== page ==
Posts Tagged ‘Ted’


Falkland Islands

November 28, 2011

Ted writes:

The white sand beaches seem incongruous with the sub-polar climate, more appropriate for a tropical setting. The sign is a warning about possible landmines from the 1982 conflict.

After a very successful field season at the British Antarctic Survey’s base in Rothera (thanks again to the group there), we flew to the main re-supply post for the UK’s Antarctic work: the Falkland Islands. We landed at the Mt. Pleasant airfield, a military base built after the Falklands conflict in 1982. The base is mostly khaki and dun green, being military, but in fact the entire island is about the same color, covered in grasses and low shrubs across thousands of square miles. I regret to report that the Falklands appear to have been invaded again, this time by sheep, and the Falklanders are seriously outnumbered. There are approximately 800 sheep for every person.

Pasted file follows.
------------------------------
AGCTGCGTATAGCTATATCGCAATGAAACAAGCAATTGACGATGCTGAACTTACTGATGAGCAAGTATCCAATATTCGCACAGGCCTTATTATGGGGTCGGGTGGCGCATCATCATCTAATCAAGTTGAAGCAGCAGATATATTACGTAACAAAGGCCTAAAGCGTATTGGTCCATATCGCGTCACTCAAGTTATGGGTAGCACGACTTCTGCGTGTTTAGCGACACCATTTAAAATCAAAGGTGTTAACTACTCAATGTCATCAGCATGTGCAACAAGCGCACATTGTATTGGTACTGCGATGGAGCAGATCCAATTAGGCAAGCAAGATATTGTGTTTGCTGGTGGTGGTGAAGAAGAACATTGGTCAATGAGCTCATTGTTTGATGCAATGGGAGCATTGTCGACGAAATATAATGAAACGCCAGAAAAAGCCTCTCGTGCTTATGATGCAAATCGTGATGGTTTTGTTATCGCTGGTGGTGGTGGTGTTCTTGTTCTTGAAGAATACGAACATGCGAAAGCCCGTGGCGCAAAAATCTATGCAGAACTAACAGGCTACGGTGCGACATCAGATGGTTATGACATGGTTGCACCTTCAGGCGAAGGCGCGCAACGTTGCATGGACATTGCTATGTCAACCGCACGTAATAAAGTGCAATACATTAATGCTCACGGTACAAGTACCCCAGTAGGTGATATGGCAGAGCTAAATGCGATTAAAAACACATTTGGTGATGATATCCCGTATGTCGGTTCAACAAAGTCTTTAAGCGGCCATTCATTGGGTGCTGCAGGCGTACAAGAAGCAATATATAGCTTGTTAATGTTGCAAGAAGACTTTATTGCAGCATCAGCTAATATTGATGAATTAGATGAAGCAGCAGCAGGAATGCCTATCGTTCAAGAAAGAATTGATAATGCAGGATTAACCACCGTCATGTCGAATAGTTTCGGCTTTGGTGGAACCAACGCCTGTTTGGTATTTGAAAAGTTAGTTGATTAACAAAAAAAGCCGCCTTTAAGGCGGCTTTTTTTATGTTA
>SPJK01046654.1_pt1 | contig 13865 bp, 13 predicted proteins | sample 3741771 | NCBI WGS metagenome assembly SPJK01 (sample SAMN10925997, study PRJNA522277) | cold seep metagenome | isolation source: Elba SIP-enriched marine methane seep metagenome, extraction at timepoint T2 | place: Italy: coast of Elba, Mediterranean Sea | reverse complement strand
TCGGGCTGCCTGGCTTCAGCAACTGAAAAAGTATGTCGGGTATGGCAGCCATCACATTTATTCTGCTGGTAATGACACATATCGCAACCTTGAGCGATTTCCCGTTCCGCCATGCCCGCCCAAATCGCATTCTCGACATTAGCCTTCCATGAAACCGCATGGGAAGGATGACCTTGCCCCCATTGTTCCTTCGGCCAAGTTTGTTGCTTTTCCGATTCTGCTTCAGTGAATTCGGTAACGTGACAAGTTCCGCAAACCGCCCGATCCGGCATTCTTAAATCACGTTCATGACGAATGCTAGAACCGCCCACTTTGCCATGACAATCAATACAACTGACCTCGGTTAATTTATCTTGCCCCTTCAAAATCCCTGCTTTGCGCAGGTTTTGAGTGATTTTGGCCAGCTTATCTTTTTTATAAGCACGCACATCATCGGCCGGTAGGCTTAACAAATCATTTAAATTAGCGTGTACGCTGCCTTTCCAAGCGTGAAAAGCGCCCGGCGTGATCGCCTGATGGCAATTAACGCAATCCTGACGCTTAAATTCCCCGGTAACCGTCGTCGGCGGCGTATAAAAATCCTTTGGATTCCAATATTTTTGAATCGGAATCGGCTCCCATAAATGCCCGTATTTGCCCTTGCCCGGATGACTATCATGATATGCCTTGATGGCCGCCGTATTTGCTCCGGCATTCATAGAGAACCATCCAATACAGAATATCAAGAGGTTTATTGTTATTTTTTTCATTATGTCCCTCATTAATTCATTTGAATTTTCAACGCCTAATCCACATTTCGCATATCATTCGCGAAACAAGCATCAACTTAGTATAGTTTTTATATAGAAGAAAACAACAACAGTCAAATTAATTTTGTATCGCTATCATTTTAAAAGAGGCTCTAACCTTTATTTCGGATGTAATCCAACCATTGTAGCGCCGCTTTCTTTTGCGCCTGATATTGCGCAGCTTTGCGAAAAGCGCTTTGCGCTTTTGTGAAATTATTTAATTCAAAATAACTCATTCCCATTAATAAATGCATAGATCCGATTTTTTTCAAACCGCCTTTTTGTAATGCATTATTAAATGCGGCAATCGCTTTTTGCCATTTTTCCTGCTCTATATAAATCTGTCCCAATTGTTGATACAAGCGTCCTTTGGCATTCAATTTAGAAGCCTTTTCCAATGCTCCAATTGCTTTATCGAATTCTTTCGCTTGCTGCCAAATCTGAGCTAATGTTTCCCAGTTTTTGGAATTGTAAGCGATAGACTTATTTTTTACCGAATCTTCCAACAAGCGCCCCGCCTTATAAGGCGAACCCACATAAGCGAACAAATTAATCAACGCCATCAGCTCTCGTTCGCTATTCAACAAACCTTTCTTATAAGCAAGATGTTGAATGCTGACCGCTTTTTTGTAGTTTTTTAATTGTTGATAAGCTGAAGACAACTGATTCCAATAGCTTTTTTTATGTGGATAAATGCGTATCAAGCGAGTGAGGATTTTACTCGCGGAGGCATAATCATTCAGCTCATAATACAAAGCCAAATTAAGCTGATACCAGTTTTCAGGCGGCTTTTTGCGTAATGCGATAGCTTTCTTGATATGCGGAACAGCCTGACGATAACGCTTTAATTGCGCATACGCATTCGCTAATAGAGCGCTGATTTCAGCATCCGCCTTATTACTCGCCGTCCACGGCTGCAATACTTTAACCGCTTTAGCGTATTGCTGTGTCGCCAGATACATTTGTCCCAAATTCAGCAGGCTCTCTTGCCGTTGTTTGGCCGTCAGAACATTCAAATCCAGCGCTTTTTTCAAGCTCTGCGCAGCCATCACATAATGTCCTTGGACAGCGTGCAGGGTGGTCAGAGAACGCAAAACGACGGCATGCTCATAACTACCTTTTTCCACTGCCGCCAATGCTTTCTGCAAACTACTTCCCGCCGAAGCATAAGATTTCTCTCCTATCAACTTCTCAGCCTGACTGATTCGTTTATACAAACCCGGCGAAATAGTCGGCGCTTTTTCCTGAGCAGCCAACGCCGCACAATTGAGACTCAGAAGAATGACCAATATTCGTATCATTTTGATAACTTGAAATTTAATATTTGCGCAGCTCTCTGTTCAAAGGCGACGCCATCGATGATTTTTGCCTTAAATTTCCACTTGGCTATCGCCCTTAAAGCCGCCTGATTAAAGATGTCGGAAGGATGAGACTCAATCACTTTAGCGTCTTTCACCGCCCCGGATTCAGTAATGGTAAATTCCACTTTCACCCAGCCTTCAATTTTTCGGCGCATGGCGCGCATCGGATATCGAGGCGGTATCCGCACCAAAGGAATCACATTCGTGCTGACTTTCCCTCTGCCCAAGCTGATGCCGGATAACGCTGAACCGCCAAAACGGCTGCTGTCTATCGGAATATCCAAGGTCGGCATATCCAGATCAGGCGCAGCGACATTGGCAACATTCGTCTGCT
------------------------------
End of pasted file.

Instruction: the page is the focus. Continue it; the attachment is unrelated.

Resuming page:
Windswept. Desolate. Rocky. Stormy. These words seem too small to encompass the Falklands landscape. Shattered boulders from the cliffs seem to flow in streams off the hilltops—a type of formation I’ve never seen before (called stone runs, according to Wikipedia). And it is a very empty land. Nearly all 3,000 of the inhabitants live in Port Stanley, a hamlet overlooking a small bay.